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True Stories and Technology: The Rise of Documentary Journalism

Posted by Patrick Merfert on January 18, 2016
Patrick Merfert
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Across multiple mediums and with increasing popularity, filmmakers have started to blur the line between journalism and documentaries. Some of the most well-received and popular productions of last year turned traditional investigations into documentaries with significant emotional and stylistic punch. HBO’s The Jinx, Going Clear, and Netflix’s Making a Murderer have not only made an impact on the public but also have unearthed new facts and even reopened legal investigations. This year’s Sundance entry Citizenfour from Laura Poitras, in which she documents her own journalism on Edward Snowden, prompted a panel discussion with a great question for the future of media: what really separates documentaries from journalism?

For Poitras, the answer is that documentary filmmaking simply is journalism, or rather “Journalism Plus.” But at the panel, she and other filmmakers agreed documentaries and journalism have a lot in common but offer different points of view, while current technologies have helped merge some of those traits. Journalists have come to embrace the narratives and visuals that drive documentaries while documentarians pursue stories that previously demanded journalism's straightforward, fact-finding approach. The result is the exciting potential for a new genre of documentary journalism.

Better Technology, Better Storytelling

With the growth of film capture and editing technologies, costs have been lowered and production times shortened. That means journalists and documentarians can easily produce engaging content as stories develop around the globe—just like the new visual journalism shorts produced at Laura Poitras’s own “Field of Vision” project with The Intercept. The Guardian has called these short films, “...a bracing initiative that takes the documentary form into new and exciting directions.” The first round of films features a range of visually compelling, current reporting from the Greek financial crisis to the slums of Rio de Janeiro, quality films on hot topics brought to the public more efficiently than ever before possible.

However, documentary journalism isn’t the only way that technology has affected reporting. Staple news sources like the BBC have embraced interactive infographics, the New York Times now uses virtual reality for certain coverage, and smaller outlets like the Daily Breeze in San Francisco have produced Pulitzer Prize-winning exposés with the help of new computer programs. By organizing their big story’s timeline around the interactive Timeline JS tool, Daily Breeze reporters were able to untangle the confusing tale of a local superintendent’s corruption, making it easier to read and more engaging. The Timeline JS tool, produced through a collaboration of journalists and engineers at Northwestern University, has piqued the attention of educators who see the need for more interplay between news and technology in universities.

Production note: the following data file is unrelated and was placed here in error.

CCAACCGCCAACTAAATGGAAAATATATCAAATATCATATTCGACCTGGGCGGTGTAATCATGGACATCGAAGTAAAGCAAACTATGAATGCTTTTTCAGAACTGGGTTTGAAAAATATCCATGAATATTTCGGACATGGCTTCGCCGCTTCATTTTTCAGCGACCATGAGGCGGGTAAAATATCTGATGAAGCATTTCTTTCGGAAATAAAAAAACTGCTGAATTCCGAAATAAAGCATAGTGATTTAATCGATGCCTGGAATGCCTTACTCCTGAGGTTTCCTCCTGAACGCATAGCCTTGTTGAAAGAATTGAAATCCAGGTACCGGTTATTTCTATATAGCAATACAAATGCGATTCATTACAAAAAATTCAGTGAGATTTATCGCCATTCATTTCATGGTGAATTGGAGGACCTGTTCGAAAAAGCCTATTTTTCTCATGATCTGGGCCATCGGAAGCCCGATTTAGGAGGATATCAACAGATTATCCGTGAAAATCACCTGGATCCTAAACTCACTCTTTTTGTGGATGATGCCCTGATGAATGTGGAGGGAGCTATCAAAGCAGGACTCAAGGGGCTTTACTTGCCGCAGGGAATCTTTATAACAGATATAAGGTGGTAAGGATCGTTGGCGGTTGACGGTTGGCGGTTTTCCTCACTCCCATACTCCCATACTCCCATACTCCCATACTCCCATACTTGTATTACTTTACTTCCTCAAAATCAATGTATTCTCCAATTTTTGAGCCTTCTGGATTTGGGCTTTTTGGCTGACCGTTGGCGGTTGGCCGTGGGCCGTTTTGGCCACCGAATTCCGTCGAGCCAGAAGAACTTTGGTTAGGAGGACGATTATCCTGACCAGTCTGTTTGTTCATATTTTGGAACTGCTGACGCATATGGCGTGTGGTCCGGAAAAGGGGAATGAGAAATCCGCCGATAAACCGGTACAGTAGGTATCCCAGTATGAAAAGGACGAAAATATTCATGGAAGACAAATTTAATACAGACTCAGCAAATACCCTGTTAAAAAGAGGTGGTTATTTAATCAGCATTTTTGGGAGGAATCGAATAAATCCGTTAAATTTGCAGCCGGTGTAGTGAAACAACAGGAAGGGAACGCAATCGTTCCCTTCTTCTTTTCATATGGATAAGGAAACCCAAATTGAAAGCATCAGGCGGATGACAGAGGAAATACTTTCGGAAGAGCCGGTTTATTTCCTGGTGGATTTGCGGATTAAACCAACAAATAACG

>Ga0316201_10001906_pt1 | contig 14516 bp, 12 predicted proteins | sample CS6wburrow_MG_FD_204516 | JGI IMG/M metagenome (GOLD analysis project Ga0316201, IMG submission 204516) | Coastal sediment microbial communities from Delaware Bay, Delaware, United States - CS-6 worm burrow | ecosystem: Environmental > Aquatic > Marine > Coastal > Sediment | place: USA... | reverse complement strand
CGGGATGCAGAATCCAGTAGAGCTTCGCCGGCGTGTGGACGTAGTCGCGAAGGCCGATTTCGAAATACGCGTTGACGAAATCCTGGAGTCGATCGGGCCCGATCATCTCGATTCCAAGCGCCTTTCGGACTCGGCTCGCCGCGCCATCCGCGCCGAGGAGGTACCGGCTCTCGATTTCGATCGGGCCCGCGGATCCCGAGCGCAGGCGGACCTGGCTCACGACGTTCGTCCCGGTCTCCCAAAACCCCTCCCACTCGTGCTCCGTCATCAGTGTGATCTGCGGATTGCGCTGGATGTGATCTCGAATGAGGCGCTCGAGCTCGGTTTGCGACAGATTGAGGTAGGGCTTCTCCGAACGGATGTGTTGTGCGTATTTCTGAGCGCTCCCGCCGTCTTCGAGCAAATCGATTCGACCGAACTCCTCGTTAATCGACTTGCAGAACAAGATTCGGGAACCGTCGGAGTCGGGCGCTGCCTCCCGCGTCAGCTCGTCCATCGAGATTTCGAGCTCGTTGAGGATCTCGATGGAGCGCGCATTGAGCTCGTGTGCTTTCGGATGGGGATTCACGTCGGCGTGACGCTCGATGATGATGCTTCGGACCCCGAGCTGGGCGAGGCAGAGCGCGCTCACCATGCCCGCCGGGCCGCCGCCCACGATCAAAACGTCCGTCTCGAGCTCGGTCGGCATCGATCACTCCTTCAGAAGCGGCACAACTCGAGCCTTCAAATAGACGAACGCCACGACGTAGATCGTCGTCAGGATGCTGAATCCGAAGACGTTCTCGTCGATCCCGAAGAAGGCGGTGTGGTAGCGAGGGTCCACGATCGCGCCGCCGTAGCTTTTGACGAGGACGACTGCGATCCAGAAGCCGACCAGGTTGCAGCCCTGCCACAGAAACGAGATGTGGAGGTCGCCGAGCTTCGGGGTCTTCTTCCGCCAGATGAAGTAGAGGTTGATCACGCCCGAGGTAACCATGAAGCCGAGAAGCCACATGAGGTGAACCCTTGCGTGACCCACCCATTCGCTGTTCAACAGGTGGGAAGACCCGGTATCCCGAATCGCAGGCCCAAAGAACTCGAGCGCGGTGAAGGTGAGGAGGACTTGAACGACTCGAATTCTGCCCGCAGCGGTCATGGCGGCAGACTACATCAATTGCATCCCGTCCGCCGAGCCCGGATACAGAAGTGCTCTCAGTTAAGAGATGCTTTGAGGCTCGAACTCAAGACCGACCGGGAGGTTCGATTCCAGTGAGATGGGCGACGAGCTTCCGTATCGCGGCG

The Future of Journalism Education

Inspired by the success of this previous collaboration, Northwestern has unveiled plans to head west. Benjamin Mullen reports for the Poynter that a new space in the center of San Francisco will serve to “...place engineering students and faculty alongside their journalism counterparts in a startup-like environment.” According to the dean of the Medill School of Journalism, the decision comes from “a long-term bet on the connection between journalism, innovation and technology.” A commitment that shows journalism of the future will become not just more interactive, but more visual and focused on narrative as well, putting the rise of documentary journalism on the cutting edge of tomorrow’s news.

Like Poitras told The Guardian of her Field of Vision project, all of these developments “...open up possibilities that maybe weren’t there before,” and could mean that exciting, innovative work like her film CitizenFour will become the standard for consuming news. In order for students of today to prepare for these new formats and expectations, journalism schools will need to help students leave standard formats behind, incorporate the latest advances, and also embrace filmmaking techniques to tell more dynamic stories.

For journalism educators looking to expand their offerings in visual literacy, editing, and narrative construction while using the latest technologies, VideoBlocks for Education offers the Digital Backpack, giving students across all disciplines access to content with which they can experiment and create new innovations for the future.

Digital Backpack Edu

Topics: Film Education, Documentary, Journalism